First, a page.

Property in the Age of Artificial Intelligence

Property in the Age of Artificial Intelligence

Mr. Benjamin Sobel, Professor William Fisher
Spring 2022 reading group
W 6:45pm - 8:15pm
1 classroom credit

Prerequisite: None

Exam Type: No Exam
Students should complete every reading assignment and participate in class discussions.

Property rights, understood broadly, are entitlements to exclude others from using things or information. Rights of this sort are at the heart of some of today’s most exciting legal problems—from transactions in non-fungible tokens (NFTs), to the regulation of likeness-synthesizing “deepfake” videos and facial recognition technology, to AI’s status as an “author” under copyright law, to market power in the digital economy.

This reading group explores how emerging technology is reshaping the doctrine and theory of property law and rights to exclude in general. The syllabus examines three areas unsettled by recent technological change: (1) privacy and control over one’s likeness, (2) intellectual property, and (3) competition in a networked economy.

Using facial recognition technology and deepfakes as case studies, the course’s section on privacy considers the following questions: in what ways do privacy interests overlap with and diverge from ownership interests? To what extent should we be able to control uses of our likenesses or personal information, and through what legal mechanisms? Which of the interests plausibly at stake—privacy, reputation, authorship, ownership, and so on—best justify rights concerning the use of one’s likeness in technologies like facial recognition and deepfakes?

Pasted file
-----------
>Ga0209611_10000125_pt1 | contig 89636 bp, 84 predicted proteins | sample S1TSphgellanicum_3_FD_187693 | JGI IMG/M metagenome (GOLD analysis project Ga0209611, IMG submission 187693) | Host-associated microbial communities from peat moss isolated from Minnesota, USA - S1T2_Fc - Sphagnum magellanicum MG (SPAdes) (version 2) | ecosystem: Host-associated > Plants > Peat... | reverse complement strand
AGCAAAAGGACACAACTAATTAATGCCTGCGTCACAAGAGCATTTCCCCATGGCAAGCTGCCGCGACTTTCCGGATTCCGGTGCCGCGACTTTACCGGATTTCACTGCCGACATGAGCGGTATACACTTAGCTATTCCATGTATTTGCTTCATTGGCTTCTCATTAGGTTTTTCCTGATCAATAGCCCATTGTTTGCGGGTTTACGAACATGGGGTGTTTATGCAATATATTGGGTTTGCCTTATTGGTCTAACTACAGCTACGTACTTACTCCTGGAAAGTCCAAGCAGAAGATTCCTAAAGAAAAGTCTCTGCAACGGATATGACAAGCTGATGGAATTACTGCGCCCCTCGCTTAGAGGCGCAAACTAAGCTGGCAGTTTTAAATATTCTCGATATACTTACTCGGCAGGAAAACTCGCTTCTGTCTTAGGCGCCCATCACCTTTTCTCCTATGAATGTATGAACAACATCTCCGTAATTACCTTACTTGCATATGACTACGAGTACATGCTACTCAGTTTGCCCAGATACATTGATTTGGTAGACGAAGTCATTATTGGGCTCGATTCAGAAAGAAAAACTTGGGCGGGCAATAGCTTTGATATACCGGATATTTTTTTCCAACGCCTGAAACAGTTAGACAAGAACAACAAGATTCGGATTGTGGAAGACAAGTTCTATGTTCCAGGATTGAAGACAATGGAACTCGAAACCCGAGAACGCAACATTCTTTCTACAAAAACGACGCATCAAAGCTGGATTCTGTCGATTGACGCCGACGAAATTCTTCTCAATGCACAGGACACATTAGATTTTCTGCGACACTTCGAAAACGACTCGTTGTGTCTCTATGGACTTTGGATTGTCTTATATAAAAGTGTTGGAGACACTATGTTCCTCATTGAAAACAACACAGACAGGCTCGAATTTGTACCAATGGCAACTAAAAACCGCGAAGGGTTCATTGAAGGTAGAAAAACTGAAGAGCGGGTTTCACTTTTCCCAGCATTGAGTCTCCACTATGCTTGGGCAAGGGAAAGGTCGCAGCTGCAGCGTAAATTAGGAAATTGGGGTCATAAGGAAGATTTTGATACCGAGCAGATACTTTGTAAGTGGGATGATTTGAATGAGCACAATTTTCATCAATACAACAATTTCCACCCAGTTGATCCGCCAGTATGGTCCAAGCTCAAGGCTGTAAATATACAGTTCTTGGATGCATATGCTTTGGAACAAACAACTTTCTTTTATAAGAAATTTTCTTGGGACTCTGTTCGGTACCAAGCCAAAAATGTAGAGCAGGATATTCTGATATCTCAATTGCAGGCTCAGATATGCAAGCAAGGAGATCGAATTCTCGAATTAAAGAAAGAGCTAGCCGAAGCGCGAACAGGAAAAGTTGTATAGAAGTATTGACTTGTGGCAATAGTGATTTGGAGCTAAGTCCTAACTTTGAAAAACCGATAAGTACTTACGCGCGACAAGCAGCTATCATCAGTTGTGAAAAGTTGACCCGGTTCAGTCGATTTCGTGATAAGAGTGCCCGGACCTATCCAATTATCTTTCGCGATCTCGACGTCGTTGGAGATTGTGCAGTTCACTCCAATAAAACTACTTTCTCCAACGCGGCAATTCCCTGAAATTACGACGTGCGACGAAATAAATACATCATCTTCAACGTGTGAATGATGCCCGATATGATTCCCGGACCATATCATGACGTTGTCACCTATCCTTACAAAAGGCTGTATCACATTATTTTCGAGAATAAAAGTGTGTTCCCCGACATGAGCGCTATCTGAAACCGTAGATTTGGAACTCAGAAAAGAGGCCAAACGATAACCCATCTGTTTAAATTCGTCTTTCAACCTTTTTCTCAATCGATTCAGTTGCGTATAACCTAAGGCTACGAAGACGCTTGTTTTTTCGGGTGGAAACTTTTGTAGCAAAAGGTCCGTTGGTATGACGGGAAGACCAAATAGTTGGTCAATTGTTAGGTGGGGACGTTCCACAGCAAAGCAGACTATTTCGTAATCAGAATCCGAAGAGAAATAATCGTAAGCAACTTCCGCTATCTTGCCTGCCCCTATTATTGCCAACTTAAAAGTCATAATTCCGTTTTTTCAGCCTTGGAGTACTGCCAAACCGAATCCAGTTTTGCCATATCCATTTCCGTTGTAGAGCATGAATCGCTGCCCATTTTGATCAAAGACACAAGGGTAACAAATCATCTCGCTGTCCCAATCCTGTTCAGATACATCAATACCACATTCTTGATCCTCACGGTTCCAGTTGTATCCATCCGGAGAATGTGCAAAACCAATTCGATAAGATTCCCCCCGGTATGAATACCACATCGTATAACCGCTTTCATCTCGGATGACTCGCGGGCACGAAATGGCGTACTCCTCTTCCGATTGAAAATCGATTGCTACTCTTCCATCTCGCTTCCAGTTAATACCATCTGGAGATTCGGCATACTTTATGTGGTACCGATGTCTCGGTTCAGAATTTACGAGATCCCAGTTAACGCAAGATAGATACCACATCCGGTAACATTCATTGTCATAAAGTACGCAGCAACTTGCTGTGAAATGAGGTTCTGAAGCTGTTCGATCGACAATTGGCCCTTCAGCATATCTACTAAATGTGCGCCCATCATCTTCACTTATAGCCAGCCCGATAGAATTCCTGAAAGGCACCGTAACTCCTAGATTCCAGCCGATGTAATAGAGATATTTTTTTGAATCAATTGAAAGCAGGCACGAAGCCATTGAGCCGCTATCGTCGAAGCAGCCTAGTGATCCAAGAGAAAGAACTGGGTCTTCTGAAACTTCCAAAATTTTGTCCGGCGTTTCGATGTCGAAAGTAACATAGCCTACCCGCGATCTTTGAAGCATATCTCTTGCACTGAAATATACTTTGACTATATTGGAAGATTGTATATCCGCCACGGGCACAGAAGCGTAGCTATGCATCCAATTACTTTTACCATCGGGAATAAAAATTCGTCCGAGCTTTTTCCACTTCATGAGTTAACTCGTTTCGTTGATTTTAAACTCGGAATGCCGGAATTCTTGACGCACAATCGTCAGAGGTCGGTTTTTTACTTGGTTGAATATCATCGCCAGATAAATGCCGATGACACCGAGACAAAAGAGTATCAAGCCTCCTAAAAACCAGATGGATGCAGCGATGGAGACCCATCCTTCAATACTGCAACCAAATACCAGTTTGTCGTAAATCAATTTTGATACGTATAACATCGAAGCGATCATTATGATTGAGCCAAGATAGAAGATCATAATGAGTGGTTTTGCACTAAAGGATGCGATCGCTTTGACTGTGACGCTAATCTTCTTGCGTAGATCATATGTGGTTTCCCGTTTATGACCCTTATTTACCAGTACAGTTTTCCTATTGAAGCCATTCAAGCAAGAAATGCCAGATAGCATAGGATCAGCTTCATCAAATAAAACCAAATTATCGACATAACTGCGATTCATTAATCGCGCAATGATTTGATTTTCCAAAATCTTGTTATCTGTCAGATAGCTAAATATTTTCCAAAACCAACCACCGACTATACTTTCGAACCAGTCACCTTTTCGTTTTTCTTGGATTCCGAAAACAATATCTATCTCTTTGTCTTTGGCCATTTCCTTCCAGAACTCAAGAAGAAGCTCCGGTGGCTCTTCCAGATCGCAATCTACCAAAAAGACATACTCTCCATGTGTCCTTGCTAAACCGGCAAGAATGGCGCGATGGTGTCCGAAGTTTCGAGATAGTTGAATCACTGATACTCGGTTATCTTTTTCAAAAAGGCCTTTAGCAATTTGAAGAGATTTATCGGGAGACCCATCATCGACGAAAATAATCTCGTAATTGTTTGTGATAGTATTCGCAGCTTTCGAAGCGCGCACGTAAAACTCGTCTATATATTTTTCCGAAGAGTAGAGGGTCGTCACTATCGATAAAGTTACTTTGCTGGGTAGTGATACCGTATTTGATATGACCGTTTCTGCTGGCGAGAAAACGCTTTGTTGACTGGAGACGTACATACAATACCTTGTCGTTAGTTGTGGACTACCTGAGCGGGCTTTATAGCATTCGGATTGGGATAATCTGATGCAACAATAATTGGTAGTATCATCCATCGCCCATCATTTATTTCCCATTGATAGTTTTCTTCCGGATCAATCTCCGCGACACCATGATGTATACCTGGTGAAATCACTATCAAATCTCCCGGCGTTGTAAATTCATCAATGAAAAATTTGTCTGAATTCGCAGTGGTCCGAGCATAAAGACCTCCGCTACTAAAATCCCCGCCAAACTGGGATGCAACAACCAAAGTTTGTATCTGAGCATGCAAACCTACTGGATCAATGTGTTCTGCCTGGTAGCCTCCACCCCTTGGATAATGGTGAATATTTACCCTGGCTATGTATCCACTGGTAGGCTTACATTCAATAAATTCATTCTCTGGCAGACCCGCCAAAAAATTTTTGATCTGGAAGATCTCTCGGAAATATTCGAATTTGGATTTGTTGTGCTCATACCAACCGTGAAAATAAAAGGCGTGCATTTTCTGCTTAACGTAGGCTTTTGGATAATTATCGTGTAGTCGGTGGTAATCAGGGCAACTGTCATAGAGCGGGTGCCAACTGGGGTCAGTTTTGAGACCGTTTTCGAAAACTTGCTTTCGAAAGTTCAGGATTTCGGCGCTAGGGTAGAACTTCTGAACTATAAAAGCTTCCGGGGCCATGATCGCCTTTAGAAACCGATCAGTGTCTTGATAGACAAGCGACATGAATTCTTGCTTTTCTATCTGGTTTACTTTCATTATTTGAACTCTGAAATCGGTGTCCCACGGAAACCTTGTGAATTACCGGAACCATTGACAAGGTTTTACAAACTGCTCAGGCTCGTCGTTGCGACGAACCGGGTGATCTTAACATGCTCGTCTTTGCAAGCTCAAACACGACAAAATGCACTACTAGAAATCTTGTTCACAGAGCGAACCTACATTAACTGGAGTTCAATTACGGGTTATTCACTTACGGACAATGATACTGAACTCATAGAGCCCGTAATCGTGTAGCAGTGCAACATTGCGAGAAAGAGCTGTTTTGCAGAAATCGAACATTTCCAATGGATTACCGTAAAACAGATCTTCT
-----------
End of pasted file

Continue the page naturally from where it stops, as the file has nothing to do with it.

The course’s section on intellectual property explores how AI is disrupting various creative industries. Will AI capable of generating images, text, and music necessitate an overhaul of copyright law’s concept of “authorship?” As machine learning improves at extracting expressive value from preexisting works, should copyright’s fair use defense allow AI to train on copyrighted works without rightsholders’ permission?

Finally, the reading group examines how the law of physical trespass has adapted to the digital age. This section of the class features a slate of readings that show how trespass law governs access to, and use of, valuable information posted on the public Internet.

Note: This reading group will meet for eight 90-minute sessions, specific dates: TBD.

Subject Areas: Intellectual Property, Cyberlaw and Technology, and Arts & Entertainment